The government should consider banning young Muslim women from wearing the veil in public places, a Liberal Democrat minister has said. The Home Office minister, Jeremy Browne, called for a national debate on whether the state should step in to prevent young women having the veil imposed upon them. His intervention came after a row erupted over the decision by Birmingham Metropolitan college to drop a ban on the wearing of full-face veils amid public protests.
Browne said he was “instinctively uneasy” about restricting religious freedoms, but said there may be a case to act to protect girls who were too young to decide for themselves whether they wished to wear the veil or not.
“I think this is a good topic for national debate. People of liberal instincts will have competing notions of how to protect and promote freedom of choice,” he told the Daily Telegraph. “I am instinctively uneasy about restricting the freedom of individuals to observe the religion of their choice. That would apply to Christian minorities in the Middle East just as much as to religious minorities here in Britain.
“But there is genuine debate about whether girls should feel a compulsion to wear a veil when society deems children to be unable to express personal choices about other areas like buying alcohol, smoking or getting married. We should be very cautious about imposing religious conformity on a society which has always valued freedom of expression.”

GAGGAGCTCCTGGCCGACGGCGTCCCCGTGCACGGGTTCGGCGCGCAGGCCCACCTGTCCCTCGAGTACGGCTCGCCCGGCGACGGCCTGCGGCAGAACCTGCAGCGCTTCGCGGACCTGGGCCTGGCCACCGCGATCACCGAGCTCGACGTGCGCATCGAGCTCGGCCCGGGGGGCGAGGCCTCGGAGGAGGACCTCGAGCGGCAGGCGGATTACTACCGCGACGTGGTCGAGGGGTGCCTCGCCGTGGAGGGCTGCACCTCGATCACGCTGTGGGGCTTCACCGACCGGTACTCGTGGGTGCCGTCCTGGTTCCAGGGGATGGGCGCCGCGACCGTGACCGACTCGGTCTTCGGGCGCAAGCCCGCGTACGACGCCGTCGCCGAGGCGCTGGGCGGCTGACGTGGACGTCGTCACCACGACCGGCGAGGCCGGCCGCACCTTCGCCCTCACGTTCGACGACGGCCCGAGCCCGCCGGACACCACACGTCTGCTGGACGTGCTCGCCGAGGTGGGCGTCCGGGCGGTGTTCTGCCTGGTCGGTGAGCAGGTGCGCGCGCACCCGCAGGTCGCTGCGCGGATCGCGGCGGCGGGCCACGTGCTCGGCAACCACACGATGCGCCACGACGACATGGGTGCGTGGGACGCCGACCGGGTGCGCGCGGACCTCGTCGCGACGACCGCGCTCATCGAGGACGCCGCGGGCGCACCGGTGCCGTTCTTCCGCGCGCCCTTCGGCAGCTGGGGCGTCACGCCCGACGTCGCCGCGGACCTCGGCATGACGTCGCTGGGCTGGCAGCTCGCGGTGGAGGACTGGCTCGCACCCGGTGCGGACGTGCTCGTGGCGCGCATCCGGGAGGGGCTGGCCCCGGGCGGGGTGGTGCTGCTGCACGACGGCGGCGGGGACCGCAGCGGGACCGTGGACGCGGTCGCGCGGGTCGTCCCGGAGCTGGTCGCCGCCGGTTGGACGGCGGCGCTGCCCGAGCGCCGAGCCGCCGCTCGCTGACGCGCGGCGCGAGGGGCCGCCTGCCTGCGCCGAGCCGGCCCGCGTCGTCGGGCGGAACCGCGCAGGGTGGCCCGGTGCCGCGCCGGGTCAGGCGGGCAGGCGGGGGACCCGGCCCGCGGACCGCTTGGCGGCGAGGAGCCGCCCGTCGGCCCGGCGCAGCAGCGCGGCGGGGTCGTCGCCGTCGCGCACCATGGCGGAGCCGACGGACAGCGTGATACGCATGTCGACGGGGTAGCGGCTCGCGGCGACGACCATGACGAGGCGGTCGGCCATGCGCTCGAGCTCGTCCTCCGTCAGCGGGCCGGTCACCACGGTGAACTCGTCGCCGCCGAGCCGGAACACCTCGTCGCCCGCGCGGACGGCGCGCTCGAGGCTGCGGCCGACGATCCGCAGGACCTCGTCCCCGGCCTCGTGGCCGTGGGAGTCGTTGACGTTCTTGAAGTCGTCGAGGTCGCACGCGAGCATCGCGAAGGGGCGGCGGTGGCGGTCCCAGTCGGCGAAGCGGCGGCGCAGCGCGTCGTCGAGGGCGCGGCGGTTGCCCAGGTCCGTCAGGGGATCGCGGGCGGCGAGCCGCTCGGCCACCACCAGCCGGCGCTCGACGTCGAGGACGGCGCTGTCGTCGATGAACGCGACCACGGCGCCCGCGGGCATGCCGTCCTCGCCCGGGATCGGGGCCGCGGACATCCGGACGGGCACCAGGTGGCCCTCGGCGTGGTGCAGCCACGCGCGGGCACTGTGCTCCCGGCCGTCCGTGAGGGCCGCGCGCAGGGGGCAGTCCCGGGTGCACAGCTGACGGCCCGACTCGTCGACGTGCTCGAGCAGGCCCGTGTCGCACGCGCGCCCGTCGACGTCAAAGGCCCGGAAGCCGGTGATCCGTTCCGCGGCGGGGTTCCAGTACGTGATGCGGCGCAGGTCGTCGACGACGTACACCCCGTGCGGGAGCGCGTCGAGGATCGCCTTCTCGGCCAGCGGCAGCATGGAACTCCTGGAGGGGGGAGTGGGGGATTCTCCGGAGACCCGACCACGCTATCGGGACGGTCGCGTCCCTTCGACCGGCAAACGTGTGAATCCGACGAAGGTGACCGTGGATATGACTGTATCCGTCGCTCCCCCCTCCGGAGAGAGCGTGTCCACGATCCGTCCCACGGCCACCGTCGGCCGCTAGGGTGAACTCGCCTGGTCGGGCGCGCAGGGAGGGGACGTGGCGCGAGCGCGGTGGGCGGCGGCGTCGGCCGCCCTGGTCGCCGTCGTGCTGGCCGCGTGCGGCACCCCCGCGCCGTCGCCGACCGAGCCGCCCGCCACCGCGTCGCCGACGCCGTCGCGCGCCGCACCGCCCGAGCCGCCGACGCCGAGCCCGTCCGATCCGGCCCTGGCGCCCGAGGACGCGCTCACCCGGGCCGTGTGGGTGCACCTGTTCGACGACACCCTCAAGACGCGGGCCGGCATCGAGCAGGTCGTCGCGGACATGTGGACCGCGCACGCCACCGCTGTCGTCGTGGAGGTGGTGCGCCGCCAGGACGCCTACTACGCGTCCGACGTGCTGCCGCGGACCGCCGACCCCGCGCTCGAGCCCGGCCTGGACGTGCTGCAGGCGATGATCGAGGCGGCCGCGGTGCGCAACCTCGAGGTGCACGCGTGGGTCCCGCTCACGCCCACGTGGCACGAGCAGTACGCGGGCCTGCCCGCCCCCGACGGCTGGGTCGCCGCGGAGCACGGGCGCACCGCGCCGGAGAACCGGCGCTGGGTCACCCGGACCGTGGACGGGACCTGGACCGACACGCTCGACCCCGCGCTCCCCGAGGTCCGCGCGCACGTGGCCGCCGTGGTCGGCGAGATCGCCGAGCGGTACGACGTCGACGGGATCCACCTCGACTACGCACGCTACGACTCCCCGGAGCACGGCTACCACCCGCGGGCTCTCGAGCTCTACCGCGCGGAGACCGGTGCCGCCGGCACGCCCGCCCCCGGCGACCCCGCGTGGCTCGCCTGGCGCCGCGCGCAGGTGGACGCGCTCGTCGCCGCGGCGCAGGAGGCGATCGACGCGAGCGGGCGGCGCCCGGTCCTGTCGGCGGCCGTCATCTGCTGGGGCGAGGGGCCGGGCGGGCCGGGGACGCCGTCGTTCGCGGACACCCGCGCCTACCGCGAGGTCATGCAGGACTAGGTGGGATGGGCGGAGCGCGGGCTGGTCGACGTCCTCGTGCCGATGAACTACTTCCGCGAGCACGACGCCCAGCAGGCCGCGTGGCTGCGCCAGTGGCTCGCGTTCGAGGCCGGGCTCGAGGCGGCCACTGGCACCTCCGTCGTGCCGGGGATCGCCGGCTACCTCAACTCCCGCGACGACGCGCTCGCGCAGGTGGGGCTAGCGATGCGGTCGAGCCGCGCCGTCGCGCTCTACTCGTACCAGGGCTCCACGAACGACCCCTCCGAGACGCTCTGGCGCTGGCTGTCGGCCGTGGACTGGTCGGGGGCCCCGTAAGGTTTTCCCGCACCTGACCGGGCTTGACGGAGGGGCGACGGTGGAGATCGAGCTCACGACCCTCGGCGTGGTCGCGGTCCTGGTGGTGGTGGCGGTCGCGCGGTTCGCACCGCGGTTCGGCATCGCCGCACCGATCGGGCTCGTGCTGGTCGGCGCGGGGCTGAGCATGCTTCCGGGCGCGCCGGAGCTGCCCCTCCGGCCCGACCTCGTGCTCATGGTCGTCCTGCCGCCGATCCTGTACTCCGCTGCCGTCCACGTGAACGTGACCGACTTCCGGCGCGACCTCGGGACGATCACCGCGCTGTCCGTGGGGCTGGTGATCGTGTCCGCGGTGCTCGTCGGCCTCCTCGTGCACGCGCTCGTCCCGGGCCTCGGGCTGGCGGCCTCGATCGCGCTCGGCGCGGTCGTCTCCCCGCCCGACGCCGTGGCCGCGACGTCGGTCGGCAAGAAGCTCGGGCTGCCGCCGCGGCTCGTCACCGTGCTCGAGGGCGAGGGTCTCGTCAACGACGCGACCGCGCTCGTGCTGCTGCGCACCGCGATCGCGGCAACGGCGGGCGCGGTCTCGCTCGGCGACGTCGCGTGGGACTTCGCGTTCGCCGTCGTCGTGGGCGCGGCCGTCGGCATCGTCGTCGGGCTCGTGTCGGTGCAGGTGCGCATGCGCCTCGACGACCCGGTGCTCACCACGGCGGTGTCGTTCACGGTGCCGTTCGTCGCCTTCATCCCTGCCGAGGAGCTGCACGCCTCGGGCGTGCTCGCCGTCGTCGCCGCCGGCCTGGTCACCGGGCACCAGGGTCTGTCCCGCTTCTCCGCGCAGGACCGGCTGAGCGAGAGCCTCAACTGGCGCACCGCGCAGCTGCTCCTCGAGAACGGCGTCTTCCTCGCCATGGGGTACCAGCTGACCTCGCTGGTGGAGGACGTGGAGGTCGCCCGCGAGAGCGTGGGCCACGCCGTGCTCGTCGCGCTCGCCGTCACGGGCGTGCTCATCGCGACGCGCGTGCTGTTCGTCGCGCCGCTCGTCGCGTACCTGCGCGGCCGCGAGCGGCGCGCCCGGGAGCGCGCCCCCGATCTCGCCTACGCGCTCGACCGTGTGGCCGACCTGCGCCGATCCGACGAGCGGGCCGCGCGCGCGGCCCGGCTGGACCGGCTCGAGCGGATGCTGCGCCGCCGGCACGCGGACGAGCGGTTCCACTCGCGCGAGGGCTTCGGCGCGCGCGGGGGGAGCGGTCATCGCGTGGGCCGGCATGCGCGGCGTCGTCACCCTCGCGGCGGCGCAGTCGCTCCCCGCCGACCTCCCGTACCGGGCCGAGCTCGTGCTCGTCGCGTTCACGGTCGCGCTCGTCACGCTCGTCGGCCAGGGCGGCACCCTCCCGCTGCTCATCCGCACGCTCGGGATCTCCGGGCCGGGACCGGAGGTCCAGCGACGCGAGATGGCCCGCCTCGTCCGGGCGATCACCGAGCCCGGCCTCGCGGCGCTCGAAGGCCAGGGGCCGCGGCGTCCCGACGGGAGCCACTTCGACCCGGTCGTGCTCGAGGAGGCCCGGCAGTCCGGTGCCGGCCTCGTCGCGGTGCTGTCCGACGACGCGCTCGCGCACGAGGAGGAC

It is thought that Browne, who is attending his party’s annual conference in Glasgow, is the first senior Lib Dem to voice such concerns in public. However, there are signs that his views are shared by a number of Tory MPs, who were dismayed at the way the Birmingham Metropolitan College case was handled.
Tory backbencher Dr Sarah Wollaston said the veils were “deeply offensive” and were “making women invisible” and called for the niqab to be banned in schools and colleges. Writing in the Telegraph, she said: “It would be a perverse distortion of freedom if we knowingly allowed the restriction of communication in the very schools and colleges which should be equipping girls with skills for the modern world. We must not abandon our cultural belief that women should fully and equally participate in society.”
BBC News quotes Mohammed Shafiq of the Ramadhan Foundation as saying he was “disgusted” by Mr Browne’s call.
“This is another example of the double standards that are applied to Muslims in our country by some politicians,” he said. “Whatever one’s religion they should be free to practise it according to their own choices and any attempt by the government to ban Muslim women will be strongly resisted by the Muslim community. We take great pride in the United Kingdom’s values of individual freedom and freedom of religion.”
Mohammed Khaliel of Islamix told BBC News that wearing the veil is a matter of basic rights. He said: “A small section of the Muslim community do believe that the face veil is mandatory and they believe that they have to wear it as part of their religious practice. Now, why should I go and rip that off their face saying ‘I don’t think you should believe that’?”